Writing for a newspaper can encourage students to write about things they're interested in, can foster collaboration, and can help students practice writing in different styles.
What if your class wrote a monthly publication? Each month, every student would be responsible for contributing to the paper, perhaps by writing one of the sections. Some sections might require a bit of leg-work or research before the article is written, which are more ways for the students to develop academically. We're not expecting hard-hitting journalism or award-winning writing; just something that lets the students show off what they can do while allowing them to try something new.*
Here are some things you'll want to consider.
Which Articles to Include
Choose from among these whatever your class is interested, whatever you think they are capable of, and however much they can handle.
NEWS - what happened recently.
Global, National, or Citywide News - students can provide summaries of recent news stories (from actual newspapers, TV, internet, etc.) that they found interesting.
politics, sports, entertainment, society, etc.
maybe get a few quotes from fellow students on what they think about the story
School or Community News - students write about what's happening around them (these are more likely to be original articles).
social, athletic, academic, etc.
say not only what happened, by why it's important
ANNOUNCEMENTS - what's coming up that other students should be aware of, like school plays, county fairs, bake sales, school assemblies, holidays, etc.
This could be a single article listing all events; include essential information like location, date, and time, and perhaps through in a highlight or two.
Alternately, there could be one article for each event, in which you go into details of what to expect or interview people who are preparing for it.
INTERVIEWS - go behind the scenes with the principal, a teacher, a receptionist, a lunch lady, a janitor, a coach, etc. to show fellow students a side of your interviewee that they never knew.
EDITORIALS - express your own thoughts and ideas
Think Pieces - students can write about some aspect of their school - anything from school uniforms to the lacrosse team to exam season - and say what's good and bad about it, what they would change if they could, etc.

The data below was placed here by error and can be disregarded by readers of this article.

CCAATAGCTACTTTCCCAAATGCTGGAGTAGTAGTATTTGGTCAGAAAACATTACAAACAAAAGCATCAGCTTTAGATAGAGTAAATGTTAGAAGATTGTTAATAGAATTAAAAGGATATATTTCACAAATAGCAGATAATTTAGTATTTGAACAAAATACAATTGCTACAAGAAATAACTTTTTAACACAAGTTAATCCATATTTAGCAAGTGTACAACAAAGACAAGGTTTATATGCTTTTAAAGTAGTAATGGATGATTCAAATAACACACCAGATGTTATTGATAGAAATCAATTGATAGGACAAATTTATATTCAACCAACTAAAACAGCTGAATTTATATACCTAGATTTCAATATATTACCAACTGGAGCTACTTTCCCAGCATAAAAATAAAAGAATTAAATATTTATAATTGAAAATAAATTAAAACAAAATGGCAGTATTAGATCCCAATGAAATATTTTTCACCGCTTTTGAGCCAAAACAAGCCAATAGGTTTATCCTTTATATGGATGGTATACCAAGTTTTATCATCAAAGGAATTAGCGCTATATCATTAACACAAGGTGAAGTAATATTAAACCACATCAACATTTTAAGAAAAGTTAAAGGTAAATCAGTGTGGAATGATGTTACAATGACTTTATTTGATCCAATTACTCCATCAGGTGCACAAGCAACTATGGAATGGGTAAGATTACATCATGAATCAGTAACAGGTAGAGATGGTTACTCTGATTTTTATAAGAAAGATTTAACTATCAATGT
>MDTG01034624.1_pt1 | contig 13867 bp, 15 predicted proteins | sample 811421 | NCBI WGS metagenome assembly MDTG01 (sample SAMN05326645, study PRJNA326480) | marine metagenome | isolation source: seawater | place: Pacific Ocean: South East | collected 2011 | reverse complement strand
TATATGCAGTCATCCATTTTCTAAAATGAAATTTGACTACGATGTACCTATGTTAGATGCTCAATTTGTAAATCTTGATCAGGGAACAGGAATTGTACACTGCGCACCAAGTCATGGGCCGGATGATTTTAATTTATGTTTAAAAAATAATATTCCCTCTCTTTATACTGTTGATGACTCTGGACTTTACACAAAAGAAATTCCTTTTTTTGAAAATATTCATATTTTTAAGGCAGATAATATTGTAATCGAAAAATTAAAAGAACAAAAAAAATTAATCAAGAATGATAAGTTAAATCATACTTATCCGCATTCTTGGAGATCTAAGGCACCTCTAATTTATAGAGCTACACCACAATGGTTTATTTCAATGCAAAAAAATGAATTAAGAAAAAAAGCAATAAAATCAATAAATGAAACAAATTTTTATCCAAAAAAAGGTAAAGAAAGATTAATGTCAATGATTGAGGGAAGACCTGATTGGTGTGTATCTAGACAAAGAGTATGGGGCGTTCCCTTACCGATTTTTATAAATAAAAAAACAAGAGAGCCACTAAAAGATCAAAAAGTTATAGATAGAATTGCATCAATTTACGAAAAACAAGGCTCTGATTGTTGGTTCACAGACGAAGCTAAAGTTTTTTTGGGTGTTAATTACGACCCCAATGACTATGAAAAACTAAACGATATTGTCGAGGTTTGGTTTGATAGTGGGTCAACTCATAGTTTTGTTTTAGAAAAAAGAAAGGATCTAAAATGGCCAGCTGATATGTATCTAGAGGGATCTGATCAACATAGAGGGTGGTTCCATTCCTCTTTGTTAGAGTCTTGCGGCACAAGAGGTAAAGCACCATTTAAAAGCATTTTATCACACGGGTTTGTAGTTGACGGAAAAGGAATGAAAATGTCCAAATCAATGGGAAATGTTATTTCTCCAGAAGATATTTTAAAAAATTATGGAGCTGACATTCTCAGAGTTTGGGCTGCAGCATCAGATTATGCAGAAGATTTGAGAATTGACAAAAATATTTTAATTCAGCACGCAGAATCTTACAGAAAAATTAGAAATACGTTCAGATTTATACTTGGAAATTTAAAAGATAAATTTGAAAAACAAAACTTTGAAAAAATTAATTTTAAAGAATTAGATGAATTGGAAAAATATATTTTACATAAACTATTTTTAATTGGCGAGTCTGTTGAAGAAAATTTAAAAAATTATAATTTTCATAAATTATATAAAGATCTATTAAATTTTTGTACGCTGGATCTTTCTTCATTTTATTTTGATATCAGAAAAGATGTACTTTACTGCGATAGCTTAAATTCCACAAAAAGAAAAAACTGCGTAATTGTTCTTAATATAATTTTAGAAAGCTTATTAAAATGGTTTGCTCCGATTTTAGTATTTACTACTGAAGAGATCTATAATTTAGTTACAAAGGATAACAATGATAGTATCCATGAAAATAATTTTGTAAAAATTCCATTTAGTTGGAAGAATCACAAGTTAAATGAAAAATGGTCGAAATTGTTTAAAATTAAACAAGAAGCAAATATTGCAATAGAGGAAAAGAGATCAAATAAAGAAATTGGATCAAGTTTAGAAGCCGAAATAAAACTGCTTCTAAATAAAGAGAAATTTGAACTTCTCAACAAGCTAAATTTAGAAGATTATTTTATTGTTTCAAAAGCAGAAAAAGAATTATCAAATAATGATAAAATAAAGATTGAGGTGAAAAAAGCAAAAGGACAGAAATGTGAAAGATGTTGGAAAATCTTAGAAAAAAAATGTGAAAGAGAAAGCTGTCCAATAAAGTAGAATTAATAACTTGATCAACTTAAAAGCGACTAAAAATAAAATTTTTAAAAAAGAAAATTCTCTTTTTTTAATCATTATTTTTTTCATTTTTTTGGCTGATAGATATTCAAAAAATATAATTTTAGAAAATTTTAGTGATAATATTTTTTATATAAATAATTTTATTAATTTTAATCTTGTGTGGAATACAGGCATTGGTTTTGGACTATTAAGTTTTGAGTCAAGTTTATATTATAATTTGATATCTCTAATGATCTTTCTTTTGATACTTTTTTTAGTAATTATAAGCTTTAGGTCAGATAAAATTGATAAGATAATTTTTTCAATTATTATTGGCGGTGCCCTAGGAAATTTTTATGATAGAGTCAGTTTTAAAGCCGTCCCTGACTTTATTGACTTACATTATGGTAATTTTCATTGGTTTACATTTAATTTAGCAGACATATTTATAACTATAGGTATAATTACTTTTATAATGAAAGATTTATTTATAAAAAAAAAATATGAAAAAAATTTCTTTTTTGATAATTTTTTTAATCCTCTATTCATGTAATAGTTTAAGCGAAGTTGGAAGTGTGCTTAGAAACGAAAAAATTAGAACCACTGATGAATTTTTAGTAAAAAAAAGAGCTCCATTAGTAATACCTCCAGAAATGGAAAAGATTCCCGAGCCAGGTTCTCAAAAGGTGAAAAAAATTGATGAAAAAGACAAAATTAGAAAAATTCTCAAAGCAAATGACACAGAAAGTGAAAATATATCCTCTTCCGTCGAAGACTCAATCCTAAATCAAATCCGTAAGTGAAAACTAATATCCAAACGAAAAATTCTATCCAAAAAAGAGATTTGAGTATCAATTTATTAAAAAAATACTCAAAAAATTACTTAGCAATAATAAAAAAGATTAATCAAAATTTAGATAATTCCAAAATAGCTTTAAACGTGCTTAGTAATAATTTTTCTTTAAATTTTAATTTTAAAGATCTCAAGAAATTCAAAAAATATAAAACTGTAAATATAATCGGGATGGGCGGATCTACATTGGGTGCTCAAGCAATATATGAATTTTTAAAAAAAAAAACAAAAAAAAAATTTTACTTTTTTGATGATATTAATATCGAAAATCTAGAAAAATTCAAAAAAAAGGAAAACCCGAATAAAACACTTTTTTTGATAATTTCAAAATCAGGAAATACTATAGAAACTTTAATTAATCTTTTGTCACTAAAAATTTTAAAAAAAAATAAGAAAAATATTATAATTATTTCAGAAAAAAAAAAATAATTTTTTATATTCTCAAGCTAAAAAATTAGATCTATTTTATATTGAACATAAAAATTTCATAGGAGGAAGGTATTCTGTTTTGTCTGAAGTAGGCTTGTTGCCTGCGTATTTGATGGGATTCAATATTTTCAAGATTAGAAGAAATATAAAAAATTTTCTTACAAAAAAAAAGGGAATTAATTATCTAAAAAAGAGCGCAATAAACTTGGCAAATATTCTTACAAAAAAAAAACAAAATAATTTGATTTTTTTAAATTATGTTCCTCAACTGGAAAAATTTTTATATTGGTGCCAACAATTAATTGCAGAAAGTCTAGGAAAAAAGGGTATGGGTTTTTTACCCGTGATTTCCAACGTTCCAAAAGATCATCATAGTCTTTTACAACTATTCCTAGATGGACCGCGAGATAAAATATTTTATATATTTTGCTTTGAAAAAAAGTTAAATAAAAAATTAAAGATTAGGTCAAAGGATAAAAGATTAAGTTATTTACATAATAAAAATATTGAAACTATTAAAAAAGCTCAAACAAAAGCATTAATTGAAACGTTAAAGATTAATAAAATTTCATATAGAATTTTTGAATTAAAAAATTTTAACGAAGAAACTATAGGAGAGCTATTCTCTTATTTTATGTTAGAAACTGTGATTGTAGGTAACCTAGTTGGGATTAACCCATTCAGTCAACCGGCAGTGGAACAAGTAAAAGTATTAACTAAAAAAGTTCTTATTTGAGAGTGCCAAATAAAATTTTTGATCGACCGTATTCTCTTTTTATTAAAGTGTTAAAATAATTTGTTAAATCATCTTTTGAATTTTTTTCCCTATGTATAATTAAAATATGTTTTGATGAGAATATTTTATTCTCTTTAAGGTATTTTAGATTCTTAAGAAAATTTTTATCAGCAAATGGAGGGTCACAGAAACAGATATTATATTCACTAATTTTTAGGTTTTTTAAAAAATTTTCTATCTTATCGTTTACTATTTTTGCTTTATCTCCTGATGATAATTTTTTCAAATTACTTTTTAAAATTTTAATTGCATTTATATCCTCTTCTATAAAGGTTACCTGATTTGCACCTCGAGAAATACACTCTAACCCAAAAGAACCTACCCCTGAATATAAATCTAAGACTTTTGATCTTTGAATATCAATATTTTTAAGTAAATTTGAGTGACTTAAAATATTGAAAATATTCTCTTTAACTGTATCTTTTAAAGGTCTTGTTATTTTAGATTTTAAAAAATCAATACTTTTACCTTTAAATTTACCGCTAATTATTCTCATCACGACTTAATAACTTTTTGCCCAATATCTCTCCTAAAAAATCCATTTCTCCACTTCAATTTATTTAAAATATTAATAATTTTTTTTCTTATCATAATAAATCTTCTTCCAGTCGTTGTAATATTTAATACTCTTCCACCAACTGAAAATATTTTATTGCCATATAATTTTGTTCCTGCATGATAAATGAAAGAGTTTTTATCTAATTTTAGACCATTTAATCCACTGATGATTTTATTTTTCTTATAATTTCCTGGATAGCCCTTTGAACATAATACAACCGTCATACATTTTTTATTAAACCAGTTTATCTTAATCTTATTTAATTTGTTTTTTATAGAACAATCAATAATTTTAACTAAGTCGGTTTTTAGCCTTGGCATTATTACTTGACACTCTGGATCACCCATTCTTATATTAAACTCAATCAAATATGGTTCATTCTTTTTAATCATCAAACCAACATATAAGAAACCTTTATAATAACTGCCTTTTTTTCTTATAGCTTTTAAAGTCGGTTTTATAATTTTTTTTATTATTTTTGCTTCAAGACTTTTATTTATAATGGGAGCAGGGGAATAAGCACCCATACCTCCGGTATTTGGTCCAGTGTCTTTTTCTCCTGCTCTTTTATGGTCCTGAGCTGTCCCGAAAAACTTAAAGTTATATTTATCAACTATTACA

Advice Columns - encourage others to do something differently, or let writers be prompted by others who write in with problems they want advice on.
REVIEWS - how did the latest hit movie, book, or album do?
PUZZLES - crosswords, word searches, sudoku, word jumbles, etc.
Students who are excited about this can take their time designing a puzzle of their own.
Otherwise, you can find websites that will do the difficult part of puzzle-building for you. In this case, the student should make a few of them.
COMIC STRIPS - write/draw a funny scene in three or four panels.
CLASSIFIEDS - students can advertise and make proposals
Barter System - if you've got some collectibles or toys that you want, or maybe ones you don't want, let people know so you can trade with them.
Recruitment - if you're looking for more people to join your club or team, let them know here.
Keep in mind that with a monthly publication, news articles and announcements won't come out in a timely fashion. Writers should reflect on past events that have a lasting effect or on future events that aren't terribly urgent.
Students in charge of the Classifieds section would edit and compile what others send in, instead of writing anything herself/himself.
Generally, I'd recommend each student prepares one article, but it really depends on the size of your class, on their level of proficiency, and on the scope of the paper you want to do. If may work better for some classes if students work in pairs, in which case I suggest one person does the research/interviews/whatever while the other does the actual writing.
Students could be assigned to the same section throughout the year. This will give them the opportunity to grow more in that specific area. And if they're the ones who chose their sections, they'll be more motivated to work on something they'll enjoy. On the other hand, students can rotate through the paper, writing for a different section every month. This gives the students a breadth of experience, and it keeps the material from getting dull.
If you've got a large class, you've got a lot to assign and a lot to edit. You can address both problems by giving a couple/few students the role of editor; they'll read through to check for correct spelling, correct grammar, and appropriate language. That will improve their own self-checking skills as well as ease your load once you look over everything yourself.
Either you or one of your students will have to collect everything into a single document. I encourage you to print it out, because it's not a newspaper until you do. Have a copy of each edition in your classroom for your students to take pride in.
Where it goes beyond that is up to you and your students. Maybe it just stays within the class, since the purpose was in the writing, not the readership. Or maybe it goes out to the rest of the school, or out to the parents. Sharing what you've done will give the students a sense of accomplishment. As it's expensive to print, though, emailing a PDF of the paper is probably the way to go.
* The articles might not be very long, perhaps just a few paragraphs. In fact, the whole newspaper might not be more than a couple pages. And that's okay. On the other hand, if your class is good at writing and enjoys do it, go for longer articles.